objections to MM’s theory turned out to be unfounded. The text dissects the “bird in the hand”
fallacy, for example. There are natural clientele for dividend-paying stocks, however. Also, market
imperfections may upset the MM argument. If information costs are substantial, then dividends could
be a way of showing investors that the firm really is earning money.

Taxes and the radical left

Firms can transmute dividends into capital gains by cutting dividends and repurchasing shares instead.
If the tax system rewards this, then one would expect to find investors paying a premium for low-
payout stocks. Stock prices would change until expected after-tax rates of return were equalized at
each level of risk. The authors discuss the empirical evidence on dividends and taxes before the 1986
Tax Reform Act, and note that this evidence has more historical than current relevance: the 1986 tax
law changes may have considerably weakened the leftist case and correspondingly strengthened the
case for dividend irrelevance.

The middle-of-the-roaders

The traditional and leftist arguments implicitly hold the supply of dividends is fixed. If the investors
did favor high-payout companies, then presumably firms would pay out more and more until the high-

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payout clientele was satisfied. At that point, dividend policy would be irrelevant again. This does not
explain why so many investors wanted high dividends when they also brought high taxes. Since
1986, the tax disadvantage of dividends is greatly reduced in the United States, so it is easier to
suppose there is now a large clientele of investors who are happy with high payouts. In the United
States, shareholders’ returns are taxed twice. They are taxed at the corporate level and at the
shareholder level. In Germany, investors are taxed at a higher rate on dividends than on capital gains.
Corporations are taxed at a higher rate on retained earnings than on distributed dividends. This is
called a split-level system. In Australia, shareholders are taxed on dividends, but they get a tax credit
on their share of corporate tax that the firm has paid. This is called an imputation tax system.

Dividends matter:-

- the value of the stock is based on the present value of expected future dividends
- Dividend growth model, the process of valuing share price will be determined by how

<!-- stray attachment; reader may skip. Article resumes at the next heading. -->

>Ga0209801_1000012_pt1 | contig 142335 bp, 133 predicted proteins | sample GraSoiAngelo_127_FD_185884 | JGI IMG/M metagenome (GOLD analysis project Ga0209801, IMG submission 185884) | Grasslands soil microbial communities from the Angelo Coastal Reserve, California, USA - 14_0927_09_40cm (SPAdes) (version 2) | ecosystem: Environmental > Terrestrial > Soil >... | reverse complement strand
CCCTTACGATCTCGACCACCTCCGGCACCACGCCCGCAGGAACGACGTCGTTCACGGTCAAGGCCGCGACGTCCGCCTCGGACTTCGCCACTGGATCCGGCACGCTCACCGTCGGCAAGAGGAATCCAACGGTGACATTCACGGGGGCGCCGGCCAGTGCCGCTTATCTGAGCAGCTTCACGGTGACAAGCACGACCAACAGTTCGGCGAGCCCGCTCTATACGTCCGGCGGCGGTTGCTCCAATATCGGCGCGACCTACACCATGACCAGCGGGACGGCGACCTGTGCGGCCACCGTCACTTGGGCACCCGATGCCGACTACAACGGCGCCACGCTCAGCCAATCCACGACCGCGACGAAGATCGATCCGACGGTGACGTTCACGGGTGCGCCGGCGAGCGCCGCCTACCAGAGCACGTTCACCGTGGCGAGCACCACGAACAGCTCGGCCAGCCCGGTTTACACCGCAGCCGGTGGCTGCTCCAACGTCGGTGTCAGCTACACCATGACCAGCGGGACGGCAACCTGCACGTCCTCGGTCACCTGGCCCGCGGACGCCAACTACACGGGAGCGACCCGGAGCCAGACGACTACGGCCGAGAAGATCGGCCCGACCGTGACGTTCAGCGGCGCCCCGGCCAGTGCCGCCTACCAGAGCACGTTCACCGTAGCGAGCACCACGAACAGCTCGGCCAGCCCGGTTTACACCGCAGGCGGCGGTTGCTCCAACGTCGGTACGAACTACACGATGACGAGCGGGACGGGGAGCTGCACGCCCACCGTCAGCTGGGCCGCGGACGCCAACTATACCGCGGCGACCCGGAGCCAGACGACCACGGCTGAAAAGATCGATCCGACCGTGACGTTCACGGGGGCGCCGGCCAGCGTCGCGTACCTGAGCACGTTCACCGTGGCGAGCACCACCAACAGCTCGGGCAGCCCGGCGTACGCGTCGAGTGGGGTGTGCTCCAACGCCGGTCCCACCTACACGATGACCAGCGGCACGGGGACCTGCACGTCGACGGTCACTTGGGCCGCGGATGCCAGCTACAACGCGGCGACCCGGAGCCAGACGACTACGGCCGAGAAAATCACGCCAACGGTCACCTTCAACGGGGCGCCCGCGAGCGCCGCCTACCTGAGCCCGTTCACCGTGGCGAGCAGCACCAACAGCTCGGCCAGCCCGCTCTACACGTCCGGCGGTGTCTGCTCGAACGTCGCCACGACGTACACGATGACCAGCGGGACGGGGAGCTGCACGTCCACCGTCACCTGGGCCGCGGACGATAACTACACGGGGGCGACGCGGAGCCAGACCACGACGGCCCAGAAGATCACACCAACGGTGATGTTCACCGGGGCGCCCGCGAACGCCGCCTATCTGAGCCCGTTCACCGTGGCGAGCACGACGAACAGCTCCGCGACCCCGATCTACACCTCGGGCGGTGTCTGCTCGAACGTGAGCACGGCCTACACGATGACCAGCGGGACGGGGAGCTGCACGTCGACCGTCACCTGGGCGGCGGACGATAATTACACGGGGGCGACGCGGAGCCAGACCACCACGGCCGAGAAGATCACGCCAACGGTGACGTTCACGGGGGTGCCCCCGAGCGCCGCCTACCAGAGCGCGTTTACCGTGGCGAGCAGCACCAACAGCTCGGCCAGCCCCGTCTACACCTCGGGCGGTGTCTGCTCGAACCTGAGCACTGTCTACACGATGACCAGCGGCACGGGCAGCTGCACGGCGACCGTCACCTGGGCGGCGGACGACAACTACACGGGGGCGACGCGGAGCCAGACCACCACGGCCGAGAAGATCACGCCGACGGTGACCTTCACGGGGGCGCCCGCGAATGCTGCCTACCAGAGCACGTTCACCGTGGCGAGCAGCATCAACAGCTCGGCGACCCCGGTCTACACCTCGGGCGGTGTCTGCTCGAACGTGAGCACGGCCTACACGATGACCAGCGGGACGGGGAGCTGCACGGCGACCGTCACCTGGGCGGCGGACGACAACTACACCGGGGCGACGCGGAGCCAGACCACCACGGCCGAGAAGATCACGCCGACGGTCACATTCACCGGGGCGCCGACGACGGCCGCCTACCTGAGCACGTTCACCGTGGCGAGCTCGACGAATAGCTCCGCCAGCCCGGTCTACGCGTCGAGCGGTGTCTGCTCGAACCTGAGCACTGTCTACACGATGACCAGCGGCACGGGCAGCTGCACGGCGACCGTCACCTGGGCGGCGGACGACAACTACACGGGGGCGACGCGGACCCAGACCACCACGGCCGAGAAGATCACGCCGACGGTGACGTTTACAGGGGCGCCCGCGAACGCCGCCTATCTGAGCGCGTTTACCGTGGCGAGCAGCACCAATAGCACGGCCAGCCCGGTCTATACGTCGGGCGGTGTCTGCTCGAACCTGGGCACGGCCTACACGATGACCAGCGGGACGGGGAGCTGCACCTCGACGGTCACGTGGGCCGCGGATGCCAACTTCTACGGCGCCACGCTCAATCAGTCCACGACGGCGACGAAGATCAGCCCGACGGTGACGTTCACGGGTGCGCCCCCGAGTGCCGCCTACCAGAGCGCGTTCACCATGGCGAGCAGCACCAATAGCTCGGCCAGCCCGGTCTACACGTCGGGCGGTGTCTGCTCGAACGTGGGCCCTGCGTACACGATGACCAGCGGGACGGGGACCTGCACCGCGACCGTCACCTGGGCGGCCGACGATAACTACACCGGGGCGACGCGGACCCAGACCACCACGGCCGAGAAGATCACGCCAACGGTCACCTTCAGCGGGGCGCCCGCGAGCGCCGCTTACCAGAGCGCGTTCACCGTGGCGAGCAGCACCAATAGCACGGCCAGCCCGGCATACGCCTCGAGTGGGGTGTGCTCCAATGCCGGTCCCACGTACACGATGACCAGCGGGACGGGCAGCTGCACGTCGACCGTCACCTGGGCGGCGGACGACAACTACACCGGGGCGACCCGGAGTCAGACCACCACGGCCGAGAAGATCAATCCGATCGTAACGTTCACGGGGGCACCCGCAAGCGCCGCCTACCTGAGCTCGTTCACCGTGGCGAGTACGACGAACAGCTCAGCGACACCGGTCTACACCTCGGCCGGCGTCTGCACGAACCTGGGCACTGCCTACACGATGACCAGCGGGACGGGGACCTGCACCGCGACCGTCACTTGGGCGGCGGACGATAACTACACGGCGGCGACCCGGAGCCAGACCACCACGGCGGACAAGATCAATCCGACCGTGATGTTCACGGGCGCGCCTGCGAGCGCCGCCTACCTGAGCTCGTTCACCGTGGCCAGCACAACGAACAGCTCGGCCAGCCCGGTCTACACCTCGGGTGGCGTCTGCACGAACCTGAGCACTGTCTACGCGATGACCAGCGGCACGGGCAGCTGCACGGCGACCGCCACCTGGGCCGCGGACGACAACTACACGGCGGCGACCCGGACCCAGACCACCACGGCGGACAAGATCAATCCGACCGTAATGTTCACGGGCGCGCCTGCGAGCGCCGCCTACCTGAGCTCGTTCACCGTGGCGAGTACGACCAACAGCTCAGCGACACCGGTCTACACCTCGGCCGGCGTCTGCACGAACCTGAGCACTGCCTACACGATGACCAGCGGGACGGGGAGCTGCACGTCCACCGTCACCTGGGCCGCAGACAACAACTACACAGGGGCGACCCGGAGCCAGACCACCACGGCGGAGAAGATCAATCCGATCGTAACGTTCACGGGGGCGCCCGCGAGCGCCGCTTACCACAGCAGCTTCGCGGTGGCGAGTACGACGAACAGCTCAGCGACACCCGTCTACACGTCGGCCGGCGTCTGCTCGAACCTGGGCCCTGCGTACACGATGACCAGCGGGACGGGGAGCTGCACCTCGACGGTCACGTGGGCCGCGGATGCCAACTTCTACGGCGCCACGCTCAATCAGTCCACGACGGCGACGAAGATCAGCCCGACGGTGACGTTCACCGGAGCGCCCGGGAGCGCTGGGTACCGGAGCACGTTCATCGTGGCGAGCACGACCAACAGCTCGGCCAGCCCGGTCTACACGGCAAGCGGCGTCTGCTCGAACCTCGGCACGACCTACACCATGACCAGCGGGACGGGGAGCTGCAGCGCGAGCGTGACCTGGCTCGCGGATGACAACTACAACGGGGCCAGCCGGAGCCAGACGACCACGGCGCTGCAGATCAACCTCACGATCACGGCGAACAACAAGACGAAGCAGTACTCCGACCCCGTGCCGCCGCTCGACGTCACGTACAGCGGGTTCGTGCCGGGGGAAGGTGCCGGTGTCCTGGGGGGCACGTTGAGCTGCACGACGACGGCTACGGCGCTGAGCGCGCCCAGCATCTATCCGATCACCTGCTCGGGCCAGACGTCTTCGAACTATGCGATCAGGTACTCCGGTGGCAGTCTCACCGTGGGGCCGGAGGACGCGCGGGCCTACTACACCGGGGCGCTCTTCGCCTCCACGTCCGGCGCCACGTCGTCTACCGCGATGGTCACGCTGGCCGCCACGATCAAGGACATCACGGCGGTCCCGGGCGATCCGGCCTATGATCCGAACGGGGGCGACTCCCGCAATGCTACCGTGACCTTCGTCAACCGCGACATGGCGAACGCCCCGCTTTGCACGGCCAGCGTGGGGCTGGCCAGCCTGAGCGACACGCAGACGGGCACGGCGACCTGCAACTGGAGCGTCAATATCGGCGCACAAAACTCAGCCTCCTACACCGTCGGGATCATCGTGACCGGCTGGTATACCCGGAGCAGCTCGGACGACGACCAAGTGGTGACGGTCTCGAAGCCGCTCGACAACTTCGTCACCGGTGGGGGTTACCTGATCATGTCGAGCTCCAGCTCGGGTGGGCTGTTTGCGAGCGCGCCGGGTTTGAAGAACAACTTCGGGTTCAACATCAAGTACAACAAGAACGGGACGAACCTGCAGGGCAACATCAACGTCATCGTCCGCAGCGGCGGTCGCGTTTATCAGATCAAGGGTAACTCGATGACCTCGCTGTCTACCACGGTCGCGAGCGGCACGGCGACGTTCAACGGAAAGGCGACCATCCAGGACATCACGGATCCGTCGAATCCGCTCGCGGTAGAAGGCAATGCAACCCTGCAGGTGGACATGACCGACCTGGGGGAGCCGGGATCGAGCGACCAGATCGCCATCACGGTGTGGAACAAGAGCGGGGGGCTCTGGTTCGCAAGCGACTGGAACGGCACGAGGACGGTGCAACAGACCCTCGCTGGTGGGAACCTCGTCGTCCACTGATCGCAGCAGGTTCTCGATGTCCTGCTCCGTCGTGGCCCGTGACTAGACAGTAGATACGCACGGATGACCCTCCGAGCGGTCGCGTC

much dividend the company pays.

Clientele Effect

- Some investors prefer low dividend payouts and will buy stock in those companies that
offer low dividend payouts
- Some investors prefer high dividend payouts and will buy stock in those companies that
offer high dividend payouts

Low Payout Please

• Why might a low payout be desirable?


• Individuals in upper income tax brackets might prefer lower
dividend payouts, given the immediate tax liability, in favor of
higher capital gains with the deferred tax liability
• Flotation costs – low payouts can decrease the amount of capital
that needs to be raised, thereby lowering flotation costs
• Dividend restrictions – debt contracts might limit the percentage
of income that can be paid out as dividends

High Payout Please

• Why might a high payout be desirable?


• Desire for current income
• Individuals that need current income, i.e. retirees
• Groups that are prohibited from spending principal
(trusts and endowments)
• Uncertainty resolution – no guarantee that the higher future
dividends will materialize
• Taxes
• Dividend exclusion for corporations

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• Tax-exempt investors don’t have to worry about
differential treatment between dividends and
capital gains

Implications of the Clientele Effect

• What do you think will happen if a firm changes its policy from a high payout to
a low payout?
• What do you think will happen if a firm changes its policy from a low payout to
a high payout?
• If this is the case, does dividend POLICY matter?

If a firm changes its policy, it will just have different investors. Consequently, dividend policy
won’t affect the value of the stock.

Dividend does not matter:-

Dividend Irrelevance Theory':- company’s point of view